In Fig. 1B, we show that overexpression of either LEF-1 or Pontin52/TIP49a modestly increased COX-2 promoter activity in the LoVo colon cancer cell line. Overexpression of both proteins had an additive effect on COX-2 promoter activity. Of interest, LEF-1 activation of the COX-2 promoter did not require LEF-1 binding sites for either β-catenin or DNA (Fig. 1C); thus, this activation of COX-2 expression appears to occur through a novel mechanism. Previous reports suggest that certain Wnt signaling pathways are independent of β-catenin [32, 33].

To evaluate the expression of Pontin52/TIP49a and COX-2 in normal mucosa and colon carcinoma tissues, tissue samples from seven patients were analyzed by RT-PCR (Fig. 1D). An increase in the level of Pontin52/TIP49a mRNA was observed in four of the colon carcinoma samples, but in none of the samples of normal mucosa. Similarly, in three patients an increase in the level of COX-2 mRNA was observed in carcinoma, but not in normal colonic tissue. In situ hybridization showed that Pontin52/TIP49a and COX-2 were co-localized in tissue sections from individuals previously shown to have up-regulated levels of both proteins (Fig. 1E). Strong mRNA hybridization was detected throughout dysplastic epithelium for both Pontin52/TIP49a and COX-2. In contrast, only low to undetectable levels of hybridization were observed in normal mucosa with either probe. Thus, these proteins are both overexpressed and co-localize in colon carcinoma, a pattern that is compatible with Pontin52/TIP49a participating in COX-2 expression during carcinogenesis.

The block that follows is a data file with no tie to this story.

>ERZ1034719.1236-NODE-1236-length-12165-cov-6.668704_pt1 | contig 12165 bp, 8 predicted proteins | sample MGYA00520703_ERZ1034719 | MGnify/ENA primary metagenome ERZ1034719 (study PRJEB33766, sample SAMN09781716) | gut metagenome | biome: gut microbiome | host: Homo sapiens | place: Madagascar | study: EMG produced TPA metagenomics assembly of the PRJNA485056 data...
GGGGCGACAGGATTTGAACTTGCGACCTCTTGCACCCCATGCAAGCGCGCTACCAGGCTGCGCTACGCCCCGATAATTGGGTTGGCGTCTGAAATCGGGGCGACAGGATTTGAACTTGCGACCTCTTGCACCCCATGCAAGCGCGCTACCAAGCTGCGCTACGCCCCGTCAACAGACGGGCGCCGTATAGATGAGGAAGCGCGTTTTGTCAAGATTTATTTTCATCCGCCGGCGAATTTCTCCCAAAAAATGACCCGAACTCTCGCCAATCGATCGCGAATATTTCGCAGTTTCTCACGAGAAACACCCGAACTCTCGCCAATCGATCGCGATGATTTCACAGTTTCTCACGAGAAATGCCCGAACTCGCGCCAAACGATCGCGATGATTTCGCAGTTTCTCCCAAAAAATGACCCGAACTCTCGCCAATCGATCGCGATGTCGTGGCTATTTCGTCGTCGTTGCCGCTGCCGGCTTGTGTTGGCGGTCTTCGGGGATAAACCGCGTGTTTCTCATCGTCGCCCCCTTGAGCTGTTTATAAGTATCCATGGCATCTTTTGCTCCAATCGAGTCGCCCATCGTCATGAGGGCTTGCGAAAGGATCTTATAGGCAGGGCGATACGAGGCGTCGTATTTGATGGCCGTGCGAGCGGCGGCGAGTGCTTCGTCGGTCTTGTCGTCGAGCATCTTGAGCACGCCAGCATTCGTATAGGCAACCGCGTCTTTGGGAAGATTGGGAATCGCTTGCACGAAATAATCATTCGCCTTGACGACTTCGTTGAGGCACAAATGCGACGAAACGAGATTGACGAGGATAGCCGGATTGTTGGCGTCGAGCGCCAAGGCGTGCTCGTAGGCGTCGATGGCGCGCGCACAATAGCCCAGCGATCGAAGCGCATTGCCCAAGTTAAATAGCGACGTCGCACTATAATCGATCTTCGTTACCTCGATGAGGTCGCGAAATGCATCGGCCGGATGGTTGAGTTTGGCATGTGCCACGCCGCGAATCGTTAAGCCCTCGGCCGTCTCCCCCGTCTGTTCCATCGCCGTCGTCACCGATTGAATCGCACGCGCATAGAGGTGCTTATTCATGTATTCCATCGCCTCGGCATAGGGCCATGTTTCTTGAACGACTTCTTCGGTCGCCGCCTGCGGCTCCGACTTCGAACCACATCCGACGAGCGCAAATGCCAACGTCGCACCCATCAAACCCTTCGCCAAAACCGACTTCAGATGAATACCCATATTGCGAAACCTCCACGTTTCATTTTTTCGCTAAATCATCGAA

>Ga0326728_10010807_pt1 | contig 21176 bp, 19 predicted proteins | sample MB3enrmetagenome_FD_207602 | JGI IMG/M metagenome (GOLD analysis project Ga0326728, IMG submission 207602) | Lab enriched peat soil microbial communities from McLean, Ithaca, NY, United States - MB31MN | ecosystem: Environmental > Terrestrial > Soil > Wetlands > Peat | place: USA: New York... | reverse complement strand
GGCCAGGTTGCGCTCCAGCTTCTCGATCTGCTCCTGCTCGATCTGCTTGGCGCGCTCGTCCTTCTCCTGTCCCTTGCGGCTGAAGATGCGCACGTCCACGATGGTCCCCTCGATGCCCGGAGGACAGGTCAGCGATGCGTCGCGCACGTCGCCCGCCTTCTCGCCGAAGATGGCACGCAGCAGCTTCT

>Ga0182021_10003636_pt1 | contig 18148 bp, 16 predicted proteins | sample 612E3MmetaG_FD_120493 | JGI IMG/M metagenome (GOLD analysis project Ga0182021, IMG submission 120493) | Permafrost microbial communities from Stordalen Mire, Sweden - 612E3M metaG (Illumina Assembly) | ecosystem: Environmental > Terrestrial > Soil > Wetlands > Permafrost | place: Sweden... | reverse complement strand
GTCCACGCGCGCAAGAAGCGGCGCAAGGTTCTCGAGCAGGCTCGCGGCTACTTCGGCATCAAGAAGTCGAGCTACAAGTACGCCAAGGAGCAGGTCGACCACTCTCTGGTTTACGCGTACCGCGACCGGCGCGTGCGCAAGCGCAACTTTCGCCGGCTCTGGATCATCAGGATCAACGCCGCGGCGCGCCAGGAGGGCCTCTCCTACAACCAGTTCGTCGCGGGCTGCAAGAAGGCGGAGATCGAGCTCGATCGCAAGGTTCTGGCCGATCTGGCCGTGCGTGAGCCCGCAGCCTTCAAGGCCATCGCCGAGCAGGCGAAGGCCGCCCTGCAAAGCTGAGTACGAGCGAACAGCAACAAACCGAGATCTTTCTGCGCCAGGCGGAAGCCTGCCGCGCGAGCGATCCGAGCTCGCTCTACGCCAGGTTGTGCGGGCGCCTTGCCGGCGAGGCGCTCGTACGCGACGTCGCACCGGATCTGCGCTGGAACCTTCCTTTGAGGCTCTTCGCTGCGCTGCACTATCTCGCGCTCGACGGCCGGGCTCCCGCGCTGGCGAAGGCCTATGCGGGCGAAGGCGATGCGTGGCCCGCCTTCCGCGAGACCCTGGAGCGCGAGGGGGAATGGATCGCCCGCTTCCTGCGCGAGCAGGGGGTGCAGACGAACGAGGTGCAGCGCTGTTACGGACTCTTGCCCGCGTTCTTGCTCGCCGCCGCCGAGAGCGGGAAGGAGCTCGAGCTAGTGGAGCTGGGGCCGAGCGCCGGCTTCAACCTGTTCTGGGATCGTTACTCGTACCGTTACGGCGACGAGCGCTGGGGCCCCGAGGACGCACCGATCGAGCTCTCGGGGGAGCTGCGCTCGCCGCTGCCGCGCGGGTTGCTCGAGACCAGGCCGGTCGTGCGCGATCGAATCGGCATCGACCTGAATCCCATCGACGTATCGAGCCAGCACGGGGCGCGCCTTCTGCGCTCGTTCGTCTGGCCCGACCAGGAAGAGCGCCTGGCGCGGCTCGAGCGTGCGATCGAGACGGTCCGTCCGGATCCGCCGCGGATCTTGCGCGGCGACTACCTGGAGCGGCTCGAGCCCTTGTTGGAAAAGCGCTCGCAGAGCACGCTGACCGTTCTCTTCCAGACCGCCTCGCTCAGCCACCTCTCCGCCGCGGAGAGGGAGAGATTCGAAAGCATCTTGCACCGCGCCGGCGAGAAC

Previous work showing that Pontin52/TIP49a modulates c-myc-dependent apoptosis [28] may be related to our finding that Pontin52/TIP49a induces COX-2 expression. Multiple observations support the conclusion that COX-2 expression during carcinogenesis blocks apoptosis in response to some stimuli. Thus, the demonstration by Dugan et al. (2002) that showed a dominant negative construct of Pontin52/TIP49a caused increased apoptosis might have reflected decreased expression of COX-2.

We show here a trend toward upregulation of Pontin52/TIP49a and COX-2 expression in a coordinated fashion. In one patient, Pontin52/TIP49a mRNA was increased, but COX-2 mRNA expression levels were comparable in colon cancer tissue and normal mucosa. Thus, our results are consistent with a scenario where Pontin52/TIP49a dysregulation occurs prior to COX-2 overexpression in carcinogenesis.

Methods

Cell Culture, Transient Transfection